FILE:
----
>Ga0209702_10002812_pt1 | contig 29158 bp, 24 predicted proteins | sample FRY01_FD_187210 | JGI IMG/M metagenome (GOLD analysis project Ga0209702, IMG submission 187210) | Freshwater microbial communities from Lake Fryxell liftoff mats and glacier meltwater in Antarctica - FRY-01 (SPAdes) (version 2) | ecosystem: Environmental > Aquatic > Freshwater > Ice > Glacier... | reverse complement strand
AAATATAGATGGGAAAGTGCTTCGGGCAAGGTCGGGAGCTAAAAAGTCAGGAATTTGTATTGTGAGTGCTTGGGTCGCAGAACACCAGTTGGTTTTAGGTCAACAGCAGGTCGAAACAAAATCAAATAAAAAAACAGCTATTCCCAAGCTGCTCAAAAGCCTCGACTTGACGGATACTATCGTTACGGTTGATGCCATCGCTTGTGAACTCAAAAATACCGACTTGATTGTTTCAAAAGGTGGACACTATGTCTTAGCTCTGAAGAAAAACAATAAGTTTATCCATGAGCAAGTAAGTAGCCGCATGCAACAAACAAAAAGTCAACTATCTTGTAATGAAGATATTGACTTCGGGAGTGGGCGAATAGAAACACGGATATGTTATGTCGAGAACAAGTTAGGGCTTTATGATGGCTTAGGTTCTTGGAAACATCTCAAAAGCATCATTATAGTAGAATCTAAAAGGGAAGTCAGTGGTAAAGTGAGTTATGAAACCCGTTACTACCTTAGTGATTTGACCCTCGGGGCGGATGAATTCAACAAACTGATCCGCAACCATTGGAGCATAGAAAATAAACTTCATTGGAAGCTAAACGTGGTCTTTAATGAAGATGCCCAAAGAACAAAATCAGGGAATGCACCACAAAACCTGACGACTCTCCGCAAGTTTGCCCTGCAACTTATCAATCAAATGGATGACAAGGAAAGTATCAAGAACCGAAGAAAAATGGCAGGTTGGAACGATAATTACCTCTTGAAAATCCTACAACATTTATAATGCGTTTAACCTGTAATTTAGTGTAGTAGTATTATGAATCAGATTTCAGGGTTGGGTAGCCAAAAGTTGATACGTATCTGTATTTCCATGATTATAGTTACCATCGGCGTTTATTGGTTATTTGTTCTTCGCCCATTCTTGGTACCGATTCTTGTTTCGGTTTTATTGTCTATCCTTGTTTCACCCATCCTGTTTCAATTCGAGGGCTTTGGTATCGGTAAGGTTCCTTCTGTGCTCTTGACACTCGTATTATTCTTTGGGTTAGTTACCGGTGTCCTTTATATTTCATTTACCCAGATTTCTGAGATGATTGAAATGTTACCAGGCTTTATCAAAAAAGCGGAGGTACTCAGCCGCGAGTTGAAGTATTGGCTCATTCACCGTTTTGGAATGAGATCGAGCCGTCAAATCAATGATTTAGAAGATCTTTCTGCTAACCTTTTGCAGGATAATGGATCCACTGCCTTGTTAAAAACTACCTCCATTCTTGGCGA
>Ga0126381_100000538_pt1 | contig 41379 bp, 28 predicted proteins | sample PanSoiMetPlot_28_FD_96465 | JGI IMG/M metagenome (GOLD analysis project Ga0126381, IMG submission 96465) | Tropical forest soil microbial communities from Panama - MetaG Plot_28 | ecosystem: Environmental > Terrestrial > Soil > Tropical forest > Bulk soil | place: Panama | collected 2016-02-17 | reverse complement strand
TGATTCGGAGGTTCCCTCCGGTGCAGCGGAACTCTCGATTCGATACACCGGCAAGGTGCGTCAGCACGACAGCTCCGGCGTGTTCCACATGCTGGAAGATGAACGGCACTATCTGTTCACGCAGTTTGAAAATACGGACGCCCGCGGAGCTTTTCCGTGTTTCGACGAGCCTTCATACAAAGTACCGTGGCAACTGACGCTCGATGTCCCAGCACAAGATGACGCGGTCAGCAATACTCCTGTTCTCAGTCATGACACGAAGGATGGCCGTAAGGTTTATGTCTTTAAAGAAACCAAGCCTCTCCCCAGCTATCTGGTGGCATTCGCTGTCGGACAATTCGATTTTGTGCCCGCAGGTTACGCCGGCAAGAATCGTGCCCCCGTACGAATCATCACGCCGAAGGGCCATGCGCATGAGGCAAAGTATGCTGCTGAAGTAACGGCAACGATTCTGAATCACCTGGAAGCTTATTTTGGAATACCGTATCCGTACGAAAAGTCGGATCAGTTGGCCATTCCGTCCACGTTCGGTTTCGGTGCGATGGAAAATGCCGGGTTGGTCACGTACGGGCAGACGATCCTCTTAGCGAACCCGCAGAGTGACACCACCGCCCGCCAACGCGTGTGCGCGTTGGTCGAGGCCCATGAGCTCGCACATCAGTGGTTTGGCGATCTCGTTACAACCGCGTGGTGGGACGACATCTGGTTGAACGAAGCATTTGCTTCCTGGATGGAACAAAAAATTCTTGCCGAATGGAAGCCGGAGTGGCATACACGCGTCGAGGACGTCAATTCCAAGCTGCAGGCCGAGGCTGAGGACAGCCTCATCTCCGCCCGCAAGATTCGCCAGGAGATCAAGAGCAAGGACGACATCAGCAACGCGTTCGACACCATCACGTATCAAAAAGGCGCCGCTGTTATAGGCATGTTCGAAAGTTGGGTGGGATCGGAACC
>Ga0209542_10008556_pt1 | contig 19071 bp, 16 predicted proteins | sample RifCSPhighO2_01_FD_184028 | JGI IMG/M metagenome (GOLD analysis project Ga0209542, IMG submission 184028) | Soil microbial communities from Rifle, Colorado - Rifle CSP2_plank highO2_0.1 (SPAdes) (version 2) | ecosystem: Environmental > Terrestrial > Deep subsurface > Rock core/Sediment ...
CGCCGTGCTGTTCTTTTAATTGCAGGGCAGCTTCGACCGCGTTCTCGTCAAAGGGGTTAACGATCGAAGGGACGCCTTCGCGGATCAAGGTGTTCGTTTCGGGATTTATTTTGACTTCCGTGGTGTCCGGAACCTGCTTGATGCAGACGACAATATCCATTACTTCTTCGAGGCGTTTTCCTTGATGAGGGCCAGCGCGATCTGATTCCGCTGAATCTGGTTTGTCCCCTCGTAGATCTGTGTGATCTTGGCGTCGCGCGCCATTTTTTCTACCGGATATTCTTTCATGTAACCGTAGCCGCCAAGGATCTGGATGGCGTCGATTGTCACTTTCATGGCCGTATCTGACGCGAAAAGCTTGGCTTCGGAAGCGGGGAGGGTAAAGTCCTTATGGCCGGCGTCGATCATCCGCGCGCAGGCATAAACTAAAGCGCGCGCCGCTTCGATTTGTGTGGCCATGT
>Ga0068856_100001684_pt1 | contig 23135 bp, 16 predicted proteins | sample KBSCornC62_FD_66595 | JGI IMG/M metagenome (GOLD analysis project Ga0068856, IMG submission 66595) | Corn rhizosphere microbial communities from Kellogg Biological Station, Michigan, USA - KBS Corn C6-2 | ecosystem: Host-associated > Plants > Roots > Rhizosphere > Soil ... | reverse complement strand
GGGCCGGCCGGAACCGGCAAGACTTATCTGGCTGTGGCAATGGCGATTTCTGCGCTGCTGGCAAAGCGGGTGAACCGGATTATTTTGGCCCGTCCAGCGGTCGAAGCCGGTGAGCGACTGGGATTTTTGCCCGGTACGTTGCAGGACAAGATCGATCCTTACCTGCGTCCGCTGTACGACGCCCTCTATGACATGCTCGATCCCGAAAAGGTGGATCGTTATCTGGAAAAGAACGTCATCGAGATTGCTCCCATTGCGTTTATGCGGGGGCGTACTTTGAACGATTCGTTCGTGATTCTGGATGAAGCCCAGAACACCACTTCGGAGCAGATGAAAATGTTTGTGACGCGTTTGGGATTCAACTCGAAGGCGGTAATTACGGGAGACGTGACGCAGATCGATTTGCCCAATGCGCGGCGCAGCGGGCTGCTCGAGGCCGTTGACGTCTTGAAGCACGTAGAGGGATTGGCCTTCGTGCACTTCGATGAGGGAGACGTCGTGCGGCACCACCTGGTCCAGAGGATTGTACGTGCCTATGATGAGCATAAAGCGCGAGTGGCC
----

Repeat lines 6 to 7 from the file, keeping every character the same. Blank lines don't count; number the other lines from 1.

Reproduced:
CGCCGTGCTGTTCTTTTAATTGCAGGGCAGCTTCGACCGCGTTCTCGTCAAAGGGGTTAACGATCGAAGGGACGCCTTCGCGGATCAAGGTGTTCGTTTCGGGATTTATTTTGACTTCCGTGGTGTCCGGAACCTGCTTGATGCAGACGACAATATCCATTACTTCTTCGAGGCGTTTTCCTTGATGAGGGCCAGCGCGATCTGATTCCGCTGAATCTGGTTTGTCCCCTCGTAGATCTGTGTGATCTTGGCGTCGCGCGCCATTTTTTCTACCGGATATTCTTTCATGTAACCGTAGCCGCCAAGGATCTGGATGGCGTCGATTGTCACTTTCATGGCCGTATCTGACGCGAAAAGCTTGGCTTCGGAAGCGGGGAGGGTAAAGTCCTTATGGCCGGCGTCGATCATCCGCGCGCAGGCATAAACTAAAGCGCGCGCCGCTTCGATTTGTGTGGCCATGT
>Ga0068856_100001684_pt1 | contig 23135 bp, 16 predicted proteins | sample KBSCornC62_FD_66595 | JGI IMG/M metagenome (GOLD analysis project Ga0068856, IMG submission 66595) | Corn rhizosphere microbial communities from Kellogg Biological Station, Michigan, USA - KBS Corn C6-2 | ecosystem: Host-associated > Plants > Roots > Rhizosphere > Soil ... | reverse complement strand